UPDATE @ 5:35 P.M.: Mayor Davis just e-mailed me a statement: “I have not endorsed anyone for the General elect in Nov.” But seeing as how the Sept. 1 vote was a special primary — in which Garamendi could’ve won the seat outright had he topped 50 percent of the vote — it’s not entirely clear to me why Davis would endorse Garamendi in that vote but someone else in the general election.
Contra Costa elections guru Steve Weir sent me via email the statement of the vote from Tuesday’s special election in the 10th Congressional District. It’s the final certified count of the 10th District votes by precinct, city and other elected districts.
Keep in mind, these are only Contra Costa results but the county comprises 68 percent of the district:
1) Turnout was 32 percent, a bit shy of Weir’s projection of 38 percent. Of the 80,567 votes cast, 76 percent were vote-by-mail ballots leaving just 24 percent, or 19,856 votes cast at the polls.
2) Republican and attorney David Harmer of Dougherty Valley was the first-place finisher among votes cast on Election Day, followed by Democrat and state Sen.Mark DeSaulnier of Concord.
3) DeSaulnier beat the overall Democratic winner Lt. Governor John Gararmendi on Election Day. Some might interpret that as a sign of success in DeSaulnier’s late campaign to paint Garamendi as a carpet-bagger but I doubt it. It was a very small lead, just 335 votes. DeSaulnier lost in the vote-by-mail tally to Garamendi by 2,464 votes.
4) DeSaulnier lost to Garamendi in his Senate District 7 by 2,129 votes.
5) Assemblywoman Joan Buchanan, D-Alamo, came in fourth place among 10th District voters who also live in her Assembly district.
6) Among the five Democratic candidates, Garamendi won in Antioch, Brentwood,El Cerrito, Lafayette, Moraga, Oakley, Orinda, San Ramon and Walnut Creek. DeSaulnier prevailed in Concord, his home town, and Pleasant Hill.
7) Albeit with slight numbers, Republican Harmer beat all the candidates, including the Democrats, in Lafayette, Moraga and Orinda.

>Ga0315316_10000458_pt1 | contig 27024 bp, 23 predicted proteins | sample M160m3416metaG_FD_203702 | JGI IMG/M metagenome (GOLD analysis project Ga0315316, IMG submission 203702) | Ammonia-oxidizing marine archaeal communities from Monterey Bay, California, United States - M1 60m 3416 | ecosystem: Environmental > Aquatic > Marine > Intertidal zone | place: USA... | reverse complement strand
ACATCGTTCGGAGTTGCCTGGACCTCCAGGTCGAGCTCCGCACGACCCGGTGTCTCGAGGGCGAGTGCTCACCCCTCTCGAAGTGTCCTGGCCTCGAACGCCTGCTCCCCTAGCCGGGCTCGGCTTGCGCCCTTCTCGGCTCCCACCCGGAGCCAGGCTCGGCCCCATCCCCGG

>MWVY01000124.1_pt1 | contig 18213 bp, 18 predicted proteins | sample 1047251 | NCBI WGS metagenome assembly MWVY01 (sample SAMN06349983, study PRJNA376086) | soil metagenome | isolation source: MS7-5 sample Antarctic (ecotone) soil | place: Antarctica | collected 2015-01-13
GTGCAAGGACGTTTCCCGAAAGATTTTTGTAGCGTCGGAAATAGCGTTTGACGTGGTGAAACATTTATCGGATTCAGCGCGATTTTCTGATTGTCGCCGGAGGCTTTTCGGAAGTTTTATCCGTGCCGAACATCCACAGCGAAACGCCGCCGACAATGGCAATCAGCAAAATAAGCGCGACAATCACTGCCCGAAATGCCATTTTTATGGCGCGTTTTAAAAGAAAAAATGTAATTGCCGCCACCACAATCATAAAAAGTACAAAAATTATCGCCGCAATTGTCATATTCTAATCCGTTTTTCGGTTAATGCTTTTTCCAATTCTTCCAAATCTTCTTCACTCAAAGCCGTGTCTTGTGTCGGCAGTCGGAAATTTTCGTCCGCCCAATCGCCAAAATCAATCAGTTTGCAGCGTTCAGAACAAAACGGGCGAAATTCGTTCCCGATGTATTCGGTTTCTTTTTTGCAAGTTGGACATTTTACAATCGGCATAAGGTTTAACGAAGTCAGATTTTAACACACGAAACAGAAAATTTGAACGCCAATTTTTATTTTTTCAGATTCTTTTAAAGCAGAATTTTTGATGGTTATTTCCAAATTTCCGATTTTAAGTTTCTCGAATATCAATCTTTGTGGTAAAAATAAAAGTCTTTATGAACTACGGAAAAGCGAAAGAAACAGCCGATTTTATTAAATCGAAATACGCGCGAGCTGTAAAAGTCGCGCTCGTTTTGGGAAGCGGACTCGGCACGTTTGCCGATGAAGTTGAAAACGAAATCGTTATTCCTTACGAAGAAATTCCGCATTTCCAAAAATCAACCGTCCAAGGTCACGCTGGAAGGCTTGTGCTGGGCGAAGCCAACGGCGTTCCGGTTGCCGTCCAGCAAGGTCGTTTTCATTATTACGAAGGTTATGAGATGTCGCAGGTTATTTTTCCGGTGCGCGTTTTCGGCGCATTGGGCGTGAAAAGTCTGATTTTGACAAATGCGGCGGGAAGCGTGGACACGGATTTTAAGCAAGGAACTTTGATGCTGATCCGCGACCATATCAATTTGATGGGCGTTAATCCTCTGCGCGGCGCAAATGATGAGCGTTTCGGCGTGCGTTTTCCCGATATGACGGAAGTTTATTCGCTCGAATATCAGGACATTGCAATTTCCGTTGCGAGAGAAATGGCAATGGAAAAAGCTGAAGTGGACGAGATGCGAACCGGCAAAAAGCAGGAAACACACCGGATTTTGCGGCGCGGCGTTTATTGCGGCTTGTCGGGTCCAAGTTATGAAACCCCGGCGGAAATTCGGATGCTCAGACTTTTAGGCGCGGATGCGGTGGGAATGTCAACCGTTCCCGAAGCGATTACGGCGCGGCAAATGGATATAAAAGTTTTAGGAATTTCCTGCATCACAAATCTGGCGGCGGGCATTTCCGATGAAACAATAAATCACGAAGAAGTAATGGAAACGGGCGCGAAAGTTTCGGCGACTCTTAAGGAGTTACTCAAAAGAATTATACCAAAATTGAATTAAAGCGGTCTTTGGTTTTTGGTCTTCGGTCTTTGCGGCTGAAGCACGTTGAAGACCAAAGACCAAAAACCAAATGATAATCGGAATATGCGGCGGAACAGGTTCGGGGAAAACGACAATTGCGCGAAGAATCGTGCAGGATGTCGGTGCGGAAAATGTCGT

Tenth Congressional District Democratic nominee and Lt. Gov. John Garamendi hosted a short unity meeting this morning in Sacramento with two of his unsuccessful challengers, Assemblywoman Joan Buchanan, D-Alamo, and state Sen. Mark DeSaulnier, D-Concord.
Well, they do say time heals all wounds and it’s been a week since the election.
Buchanan and DeSaulnier pledged their support for Garamendi and asked their own supporters to rally behind the Democratic nominee.
“In the primary, there were minor differences between the candidates, but in the general election, there are major differences between John and his Republican opponent,” Buchanan said, referring to Republican nominee and attorney David Harmer of Dougherty Valley.
“For all of my supporters,” said DeSaulnier, “I urge them to get on with the next step and support John Garamendi. We don’t want a Republican to represent us in Congress.”
Garamendi is also hosting a unity breakfast on Sept. 12 designed to smooth over those emotional scars from the primary election.
Democrats have an 18 percentage point party registration advantage in the 10th District, a gap political experts in both parties view as nearly insurmountable for a Republican. But Garamendi wants to win with big numbers. Members of Congress enjoy very high re-election rates but there’s nothing better than a strong win to discourage primary and general election challengers.
“Have we no pride?” Garamendi said. “That we would allow the governor to go out and finance the state with a garage sale? To sell his signature to finance the state? We are the laughing stock of the world. It’s an abomination. I take pride in California. I take pride that we are the Golden State. Where’s your pride, governor!”
Ouch. Tell us how you really feel, John.
Garamendi had a few other choice words for Schwarzenegger during our phone interview following his Tuesday victory in the 10th Congressional District special primary election. (Democrat Garamendi will run in the Nov. 3 run-off against Republican David Harmer.)
Garamendi called Schwarzenegger the “worst governor this state has ever had. He has taken this state down the tubes. He has destroyed education. He has no progress on health care. He has no progress on education. And prison reform he wants to toss over to the judges.”
Sheesh. If Garamendi’s not careful, he could wake up one morning and find his Capitol office furniture on Craigslist.
State Sen. Mark DeSaulnier, who lost Tuesday’s special 10th Congressional District special election, has been appointed co-chair of a joint Senate-Assembly committee on reform.
The committee will look at ways to make government and the legislative process more efficient.
It looks as though DeSaulnier is moving on after what had to be a disappointing loss. But I have never known him to spend any time feeling sorry for himself. He had plenty on his plate at the Senate before the 10th District seat unexpectedly opened in February and diverted his attention. He has repeatedly told me how much he enjoys his job in the Senate, and he is clearly getting back to it.
Read on for the press release out a few minutes ago: